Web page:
Photo via projecthappilyeverafter.com

Maria Delgado will never forget the day a client stood before her naked, clothes scrunched in trembling hands. As a 53-year-old cleaner working in the murky world of telos, she already had a steady glimpse into the bizarre. But for Maria, this affair sticks in the mind.

A black-and-white image of the parking lot flashed on the security monitor, showing a woman standing, gun in hand. Harboring an apparent intent to kill, she paced the length of the monitor in anticipation of the emergence of her husband’s mistress.

Maria swapped clothes with “the other woman,” who promptly left the building and remained unexposed. Our parking lot villain — or victim — waited patiently but came no closer to the truth.

Telos don’t have to protect the lives of their customers, but it helps.

What is a telo? Well, they are officially known as albergues transitorios (“temporary shelters”), which makes sense. The word is sort of like “hotel” backwards, which is key, because telos are known for their back entrances, in both senses of the term. These are pay-per-hour hotels with the sole purpose of accommodating whimpers and yelps of pleasure.

Telos date back to the 1930s, after the Argentine government closed down brothels. They’ve had official hotel status since the ’60s. You won’t find receptions and dining areas in these motels with a premium on secrecy. The telos I’ve seen – research only, of course – contain a dark parking lot where each space is walled and denotes a private chamber. They range from low-end drudgery frequented by ladies of the night to plush suites for business types.

Through the keyhole awaits the wonders of a futuristic 1980s wet dream complete with hot tubs, kinky artwork and rows of knobs and switches that control music and lights. Room service is ordered from a catalogue of toys in all shapes and sizes to ensure no orifice goes unplugged. I haven’t even mentioned the themes: forget your worries in Renaissance France, Ancient Greece or a clinic for venereal diseases. Well, that last part comes later.

Admittedly, the concept of a type of motel where people go to have sex is not a game changer. Brazil and Japan are also at the forefront of quickie intercourse spaces. A quick flash of ultraviolet light in any deluxe hotel would also probably reveal all sorts of filthy fluids. Sex is everywhere, reader, be warned!

But what is interesting is how telos are a conventional part of Catholic Argentina. Abroad, a nightclub request to share a sordid sex chamber might call for a slap. But here, the same request could lead to a slap… and another… and another. That isn’t to say that Argentine boys and girls are any more frivolous than the Viagra-swilling frenzied fiends you’ll find on a night out in London, Paris or on Game of Thrones. Indeed, it appears there are mitigating circumstances for Argentina’s telo habit.

At this point, I should say that many Argentines find the telo scene ghastly and are not inclined to shack up with a new fella or dame under the flashing lights and windy whooshing of a fan resembling the Moulin Rouge. However, putting a roof over their head may just determine whether or not they are up for it.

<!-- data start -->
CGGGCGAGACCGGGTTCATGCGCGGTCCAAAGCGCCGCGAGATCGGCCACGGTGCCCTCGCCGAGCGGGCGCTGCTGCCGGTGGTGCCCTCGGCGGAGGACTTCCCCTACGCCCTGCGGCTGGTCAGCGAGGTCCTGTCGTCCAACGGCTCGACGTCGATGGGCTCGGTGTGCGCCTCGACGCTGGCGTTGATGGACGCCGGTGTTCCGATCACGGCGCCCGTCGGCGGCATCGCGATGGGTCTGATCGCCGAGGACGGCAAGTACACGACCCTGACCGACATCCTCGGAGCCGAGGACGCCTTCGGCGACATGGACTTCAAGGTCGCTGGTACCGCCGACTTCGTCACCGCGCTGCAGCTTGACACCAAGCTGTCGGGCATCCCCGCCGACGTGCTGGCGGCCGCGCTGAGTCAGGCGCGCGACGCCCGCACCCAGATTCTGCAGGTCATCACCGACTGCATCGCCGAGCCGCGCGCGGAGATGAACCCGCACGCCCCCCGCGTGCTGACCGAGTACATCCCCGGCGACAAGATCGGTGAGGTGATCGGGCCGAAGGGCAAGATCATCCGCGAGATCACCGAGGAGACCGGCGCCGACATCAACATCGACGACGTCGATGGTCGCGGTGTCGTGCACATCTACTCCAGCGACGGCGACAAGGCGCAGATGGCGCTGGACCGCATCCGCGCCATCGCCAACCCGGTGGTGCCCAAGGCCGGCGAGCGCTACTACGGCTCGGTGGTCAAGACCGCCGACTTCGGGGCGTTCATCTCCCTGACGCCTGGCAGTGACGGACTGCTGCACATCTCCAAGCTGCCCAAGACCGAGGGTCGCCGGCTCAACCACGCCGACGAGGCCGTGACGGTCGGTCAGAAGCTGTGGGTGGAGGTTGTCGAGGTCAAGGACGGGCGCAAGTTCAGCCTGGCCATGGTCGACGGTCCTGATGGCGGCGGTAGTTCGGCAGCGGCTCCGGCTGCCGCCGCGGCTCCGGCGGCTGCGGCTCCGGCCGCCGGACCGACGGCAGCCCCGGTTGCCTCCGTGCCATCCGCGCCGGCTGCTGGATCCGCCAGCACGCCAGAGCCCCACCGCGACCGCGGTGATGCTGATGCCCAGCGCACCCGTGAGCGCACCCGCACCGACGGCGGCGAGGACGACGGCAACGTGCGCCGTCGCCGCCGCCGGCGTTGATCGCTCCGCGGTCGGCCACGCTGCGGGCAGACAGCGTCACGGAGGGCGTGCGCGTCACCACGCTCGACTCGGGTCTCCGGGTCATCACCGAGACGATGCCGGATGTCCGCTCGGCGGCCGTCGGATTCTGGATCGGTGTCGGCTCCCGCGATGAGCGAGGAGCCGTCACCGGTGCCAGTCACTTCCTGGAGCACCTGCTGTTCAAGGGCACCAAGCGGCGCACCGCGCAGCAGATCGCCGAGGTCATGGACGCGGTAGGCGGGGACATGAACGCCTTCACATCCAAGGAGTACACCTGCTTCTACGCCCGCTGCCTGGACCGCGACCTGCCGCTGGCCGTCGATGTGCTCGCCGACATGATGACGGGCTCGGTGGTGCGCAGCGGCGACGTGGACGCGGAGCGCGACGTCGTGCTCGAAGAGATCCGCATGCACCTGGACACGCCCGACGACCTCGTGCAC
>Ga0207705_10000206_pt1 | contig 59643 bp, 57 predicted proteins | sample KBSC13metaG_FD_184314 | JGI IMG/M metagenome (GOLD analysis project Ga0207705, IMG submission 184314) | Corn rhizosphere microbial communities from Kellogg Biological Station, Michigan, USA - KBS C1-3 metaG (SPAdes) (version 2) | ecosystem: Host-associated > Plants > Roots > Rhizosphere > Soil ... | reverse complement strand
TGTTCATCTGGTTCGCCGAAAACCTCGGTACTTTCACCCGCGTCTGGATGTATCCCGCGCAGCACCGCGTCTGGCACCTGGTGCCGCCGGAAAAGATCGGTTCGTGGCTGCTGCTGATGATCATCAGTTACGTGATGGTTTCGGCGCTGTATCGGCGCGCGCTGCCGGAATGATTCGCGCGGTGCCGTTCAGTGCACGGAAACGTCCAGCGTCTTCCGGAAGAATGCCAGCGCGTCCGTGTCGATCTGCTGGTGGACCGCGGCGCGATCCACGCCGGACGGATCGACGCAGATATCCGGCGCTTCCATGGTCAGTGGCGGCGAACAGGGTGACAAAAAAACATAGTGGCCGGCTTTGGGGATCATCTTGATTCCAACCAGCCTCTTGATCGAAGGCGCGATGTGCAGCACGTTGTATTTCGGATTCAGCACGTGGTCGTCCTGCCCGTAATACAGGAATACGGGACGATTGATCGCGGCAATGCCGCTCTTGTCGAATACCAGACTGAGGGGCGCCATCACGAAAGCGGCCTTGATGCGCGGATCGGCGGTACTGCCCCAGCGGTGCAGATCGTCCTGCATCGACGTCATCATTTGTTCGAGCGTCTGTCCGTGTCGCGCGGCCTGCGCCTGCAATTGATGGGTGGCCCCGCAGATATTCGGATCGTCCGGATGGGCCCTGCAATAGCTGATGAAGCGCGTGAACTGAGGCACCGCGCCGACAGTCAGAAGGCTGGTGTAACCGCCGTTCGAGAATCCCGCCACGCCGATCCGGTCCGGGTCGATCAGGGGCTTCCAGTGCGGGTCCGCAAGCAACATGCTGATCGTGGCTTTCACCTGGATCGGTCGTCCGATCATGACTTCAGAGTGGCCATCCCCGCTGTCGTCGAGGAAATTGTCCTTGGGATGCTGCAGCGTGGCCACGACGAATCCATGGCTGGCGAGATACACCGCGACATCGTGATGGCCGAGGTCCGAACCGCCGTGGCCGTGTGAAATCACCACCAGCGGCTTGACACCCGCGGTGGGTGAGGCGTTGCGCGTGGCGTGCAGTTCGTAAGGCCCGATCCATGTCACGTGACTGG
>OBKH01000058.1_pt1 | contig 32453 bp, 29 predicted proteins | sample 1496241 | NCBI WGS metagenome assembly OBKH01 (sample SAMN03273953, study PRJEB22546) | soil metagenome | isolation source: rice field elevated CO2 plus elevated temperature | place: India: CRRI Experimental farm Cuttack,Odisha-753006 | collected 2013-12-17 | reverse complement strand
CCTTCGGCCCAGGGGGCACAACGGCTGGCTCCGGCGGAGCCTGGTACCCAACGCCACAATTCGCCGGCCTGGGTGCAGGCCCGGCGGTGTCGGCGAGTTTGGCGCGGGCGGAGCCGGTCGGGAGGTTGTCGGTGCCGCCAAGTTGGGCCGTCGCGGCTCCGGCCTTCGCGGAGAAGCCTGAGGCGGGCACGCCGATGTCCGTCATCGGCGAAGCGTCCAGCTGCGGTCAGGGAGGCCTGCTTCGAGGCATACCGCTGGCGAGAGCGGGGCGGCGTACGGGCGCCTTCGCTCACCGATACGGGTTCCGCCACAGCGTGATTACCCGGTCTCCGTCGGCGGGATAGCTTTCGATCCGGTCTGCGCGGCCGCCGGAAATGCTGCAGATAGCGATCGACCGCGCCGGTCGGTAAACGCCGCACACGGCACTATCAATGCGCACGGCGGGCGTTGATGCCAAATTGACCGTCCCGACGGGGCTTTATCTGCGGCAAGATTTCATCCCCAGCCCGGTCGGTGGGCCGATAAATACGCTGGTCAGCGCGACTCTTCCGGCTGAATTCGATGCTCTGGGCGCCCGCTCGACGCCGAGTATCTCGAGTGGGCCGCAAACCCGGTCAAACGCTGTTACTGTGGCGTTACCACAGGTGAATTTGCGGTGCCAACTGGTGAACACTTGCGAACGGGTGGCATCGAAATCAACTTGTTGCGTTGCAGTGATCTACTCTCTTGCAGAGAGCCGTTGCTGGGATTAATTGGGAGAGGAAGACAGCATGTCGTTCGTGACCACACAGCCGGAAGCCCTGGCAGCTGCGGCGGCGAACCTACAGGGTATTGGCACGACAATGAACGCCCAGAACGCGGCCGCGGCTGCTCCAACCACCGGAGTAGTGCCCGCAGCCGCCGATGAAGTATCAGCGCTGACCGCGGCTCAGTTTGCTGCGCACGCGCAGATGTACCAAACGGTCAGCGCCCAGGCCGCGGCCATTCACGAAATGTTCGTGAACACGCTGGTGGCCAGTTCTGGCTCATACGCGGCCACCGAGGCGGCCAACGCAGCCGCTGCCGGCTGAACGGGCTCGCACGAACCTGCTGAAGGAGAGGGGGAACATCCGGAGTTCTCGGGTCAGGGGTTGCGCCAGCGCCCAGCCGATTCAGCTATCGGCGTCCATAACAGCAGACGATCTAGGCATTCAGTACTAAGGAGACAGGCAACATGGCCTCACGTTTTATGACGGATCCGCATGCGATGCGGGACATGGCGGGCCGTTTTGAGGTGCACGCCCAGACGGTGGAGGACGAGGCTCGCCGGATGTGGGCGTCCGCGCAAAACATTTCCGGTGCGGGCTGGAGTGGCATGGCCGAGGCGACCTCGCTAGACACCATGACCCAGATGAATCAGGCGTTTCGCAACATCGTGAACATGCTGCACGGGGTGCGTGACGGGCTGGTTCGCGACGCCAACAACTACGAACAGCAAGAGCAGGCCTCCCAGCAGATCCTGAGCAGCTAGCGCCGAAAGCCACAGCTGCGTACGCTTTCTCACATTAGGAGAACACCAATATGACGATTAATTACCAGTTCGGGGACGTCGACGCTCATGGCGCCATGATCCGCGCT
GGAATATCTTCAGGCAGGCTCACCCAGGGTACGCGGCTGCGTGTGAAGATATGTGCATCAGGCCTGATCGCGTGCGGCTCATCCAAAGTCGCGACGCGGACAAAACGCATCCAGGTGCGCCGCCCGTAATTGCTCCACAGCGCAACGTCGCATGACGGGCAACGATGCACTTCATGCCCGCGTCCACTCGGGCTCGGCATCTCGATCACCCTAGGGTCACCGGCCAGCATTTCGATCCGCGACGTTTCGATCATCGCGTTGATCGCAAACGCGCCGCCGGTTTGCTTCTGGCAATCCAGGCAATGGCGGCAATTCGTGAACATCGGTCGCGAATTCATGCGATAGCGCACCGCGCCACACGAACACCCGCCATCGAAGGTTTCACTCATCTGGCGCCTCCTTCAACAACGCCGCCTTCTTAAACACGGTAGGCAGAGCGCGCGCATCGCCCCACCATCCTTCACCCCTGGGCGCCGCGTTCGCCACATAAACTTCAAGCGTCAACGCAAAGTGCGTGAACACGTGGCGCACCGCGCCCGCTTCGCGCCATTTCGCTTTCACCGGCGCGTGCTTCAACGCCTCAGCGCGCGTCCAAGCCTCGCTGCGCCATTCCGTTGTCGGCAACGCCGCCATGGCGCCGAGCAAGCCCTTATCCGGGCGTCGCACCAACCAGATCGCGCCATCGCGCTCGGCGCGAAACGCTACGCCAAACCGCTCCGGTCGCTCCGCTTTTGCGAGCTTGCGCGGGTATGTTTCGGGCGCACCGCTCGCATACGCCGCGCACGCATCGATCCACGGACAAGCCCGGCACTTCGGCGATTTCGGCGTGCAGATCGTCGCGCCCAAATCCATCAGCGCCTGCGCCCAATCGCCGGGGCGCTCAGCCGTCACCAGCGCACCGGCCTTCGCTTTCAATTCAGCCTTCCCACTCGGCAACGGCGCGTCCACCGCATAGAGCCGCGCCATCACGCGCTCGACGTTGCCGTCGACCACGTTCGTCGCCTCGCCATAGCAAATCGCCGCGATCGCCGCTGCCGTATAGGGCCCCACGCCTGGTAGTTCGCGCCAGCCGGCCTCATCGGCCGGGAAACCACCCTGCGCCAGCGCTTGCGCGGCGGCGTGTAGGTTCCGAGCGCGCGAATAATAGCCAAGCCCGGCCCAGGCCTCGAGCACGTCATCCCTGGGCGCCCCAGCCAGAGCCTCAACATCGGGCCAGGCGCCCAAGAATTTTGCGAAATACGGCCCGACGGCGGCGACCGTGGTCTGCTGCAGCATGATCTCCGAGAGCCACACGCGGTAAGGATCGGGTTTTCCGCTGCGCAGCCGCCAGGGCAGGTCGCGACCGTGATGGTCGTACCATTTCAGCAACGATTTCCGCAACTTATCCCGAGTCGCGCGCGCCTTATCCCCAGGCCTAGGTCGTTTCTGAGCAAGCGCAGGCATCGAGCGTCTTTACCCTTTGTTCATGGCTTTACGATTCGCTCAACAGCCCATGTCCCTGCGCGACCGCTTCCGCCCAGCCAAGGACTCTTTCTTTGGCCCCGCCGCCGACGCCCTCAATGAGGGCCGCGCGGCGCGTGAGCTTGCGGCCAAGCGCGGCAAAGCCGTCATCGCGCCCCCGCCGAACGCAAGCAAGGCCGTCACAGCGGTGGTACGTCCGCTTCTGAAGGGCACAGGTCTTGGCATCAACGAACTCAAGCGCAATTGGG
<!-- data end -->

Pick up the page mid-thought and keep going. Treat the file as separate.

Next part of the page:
Telos are popular because it is rare for young people – in the throws of sexual discovery – to move out of their family homes before reaching their late 20s. And one can only bear so many awkward nights of groping at the back of movie theaters and fumbling atop car gears.

Telos offer a safe and– depending on Maria’s mood – clean sexual haven away from the glaring gaze of Mom and Dad and posters of Messi and Pope Francis.

The nighttime popularity of the telo is explained by young lovers in search of an evening bonk, but downtown sex hotels have also become rather busy during office lunch hours – a strange time for true love to prosper. Unless…

I recently received some flack on live TV for suggesting some Argentines have a penchant for adultery. I wouldn’t dare insinuate a thing like that again, lest I be struck down by the wrath of a thousand furious trolls.

So, I found a telo boss to do it for me. Juan Tapia is the owner of Otello, a sex motel that takes its name from a Shakespeare play about secret marriages, betrayal and adultery.

“We are busiest Friday and Saturday night and some couples stay until the morning. But there is a lot of movement during the week at around 3 PM. These are people leaving their office, looking to get away with an affair without their partners knowing,” he said.

Me trying on a costume in the school themed room with Juan Tapia
Me trying on a costume in the school themed room with Juan Tapia

As you can imagine, Tapia has some outrageous tales, such as the time a couple chatted to each other on the phone with their respective alibis, only to realize they were in the gardens of the same telo with their paramours.

He tells me another one with an ironic smile: “One guy had a stroke. He was in a state and couldn’t even talk – but he still managed to utter, ‘Don’t tell my wife,’ before they put him in the ambulance. He recovered and was back here regularly.”

Then, there is the time a cleaner discovered the body of an elderly gentleman in a pool of blood on the floor. It turned out he had decided to spice up his heart condition medication with a few Viagra. He banged his head on a table, while collapsing from the ensuing heart attack.

The Internet is rife with the mysterious goings-on of the telo world. Just this March in Palermo, the lifeless body of a man in his 40s was found face down on the bed, after a transsexual sex worker with whom he’d arrived fled the scene.

Our favorite telo cleaner Maria will soon retire after more than 30 years in this most mysterious and secretive business. With her, she will take all of these stories and more. But she’ll always remember the day she gave a cheat and his lover a second chance at life.